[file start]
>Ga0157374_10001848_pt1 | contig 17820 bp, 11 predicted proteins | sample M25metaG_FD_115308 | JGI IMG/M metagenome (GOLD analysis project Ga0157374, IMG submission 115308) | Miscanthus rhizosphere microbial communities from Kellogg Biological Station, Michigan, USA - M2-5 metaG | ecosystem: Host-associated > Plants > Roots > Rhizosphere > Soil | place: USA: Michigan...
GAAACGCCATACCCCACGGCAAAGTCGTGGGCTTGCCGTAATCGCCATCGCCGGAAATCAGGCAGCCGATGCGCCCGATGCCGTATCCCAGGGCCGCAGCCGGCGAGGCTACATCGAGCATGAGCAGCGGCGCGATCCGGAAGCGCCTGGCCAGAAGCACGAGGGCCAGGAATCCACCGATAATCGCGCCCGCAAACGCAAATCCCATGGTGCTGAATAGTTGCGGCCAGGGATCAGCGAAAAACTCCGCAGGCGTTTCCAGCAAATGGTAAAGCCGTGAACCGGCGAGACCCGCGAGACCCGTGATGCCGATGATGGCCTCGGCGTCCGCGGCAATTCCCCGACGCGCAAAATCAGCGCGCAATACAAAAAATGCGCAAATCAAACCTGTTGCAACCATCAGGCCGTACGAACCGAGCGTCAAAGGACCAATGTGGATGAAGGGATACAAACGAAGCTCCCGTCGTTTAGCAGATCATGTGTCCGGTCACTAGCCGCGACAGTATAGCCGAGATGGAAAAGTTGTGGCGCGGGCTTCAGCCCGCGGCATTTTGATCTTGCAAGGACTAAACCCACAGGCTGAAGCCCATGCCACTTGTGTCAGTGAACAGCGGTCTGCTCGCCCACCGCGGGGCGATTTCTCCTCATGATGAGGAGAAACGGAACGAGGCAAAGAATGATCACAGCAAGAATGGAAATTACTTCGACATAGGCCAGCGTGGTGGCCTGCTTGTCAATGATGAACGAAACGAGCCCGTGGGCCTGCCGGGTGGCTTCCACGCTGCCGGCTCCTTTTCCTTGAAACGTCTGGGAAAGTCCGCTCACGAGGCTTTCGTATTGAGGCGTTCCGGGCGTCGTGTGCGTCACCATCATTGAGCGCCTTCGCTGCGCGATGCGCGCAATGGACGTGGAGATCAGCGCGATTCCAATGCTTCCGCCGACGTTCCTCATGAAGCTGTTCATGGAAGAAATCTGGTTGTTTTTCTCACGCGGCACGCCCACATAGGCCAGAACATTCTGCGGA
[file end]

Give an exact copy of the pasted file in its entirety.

>Ga0157374_10001848_pt1 | contig 17820 bp, 11 predicted proteins | sample M25metaG_FD_115308 | JGI IMG/M metagenome (GOLD analysis project Ga0157374, IMG submission 115308) | Miscanthus rhizosphere microbial communities from Kellogg Biological Station, Michigan, USA - M2-5 metaG | ecosystem: Host-associated > Plants > Roots > Rhizosphere > Soil | place: USA: Michigan...
GAAACGCCATACCCCACGGCAAAGTCGTGGGCTTGCCGTAATCGCCATCGCCGGAAATCAGGCAGCCGATGCGCCCGATGCCGTATCCCAGGGCCGCAGCCGGCGAGGCTACATCGAGCATGAGCAGCGGCGCGATCCGGAAGCGCCTGGCCAGAAGCACGAGGGCCAGGAATCCACCGATAATCGCGCCCGCAAACGCAAATCCCATGGTGCTGAATAGTTGCGGCCAGGGATCAGCGAAAAACTCCGCAGGCGTTTCCAGCAAATGGTAAAGCCGTGAACCGGCGAGACCCGCGAGACCCGTGATGCCGATGATGGCCTCGGCGTCCGCGGCAATTCCCCGACGCGCAAAATCAGCGCGCAATACAAAAAATGCGCAAATCAAACCTGTTGCAACCATCAGGCCGTACGAACCGAGCGTCAAAGGACCAATGTGGATGAAGGGATACAAACGAAGCTCCCGTCGTTTAGCAGATCATGTGTCCGGTCACTAGCCGCGACAGTATAGCCGAGATGGAAAAGTTGTGGCGCGGGCTTCAGCCCGCGGCATTTTGATCTTGCAAGGACTAAACCCACAGGCTGAAGCCCATGCCACTTGTGTCAGTGAACAGCGGTCTGCTCGCCCACCGCGGGGCGATTTCTCCTCATGATGAGGAGAAACGGAACGAGGCAAAGAATGATCACAGCAAGAATGGAAATTACTTCGACATAGGCCAGCGTGGTGGCCTGCTTGTCAATGATGAACGAAACGAGCCCGTGGGCCTGCCGGGTGGCTTCCACGCTGCCGGCTCCTTTTCCTTGAAACGTCTGGGAAAGTCCGCTCACGAGGCTTTCGTATTGAGGCGTTCCGGGCGTCGTGTGCGTCACCATCATTGAGCGCCTTCGCTGCGCGATGCGCGCAATGGACGTGGAGATCAGCGCGATTCCAATGCTTCCGCCGACGTTCCTCATGAAGCTGTTCATGGAAGAAATCTGGTTGTTTTTCTCACGCGGCACGCCCACATAGGCCAGAACATTCTGCGGA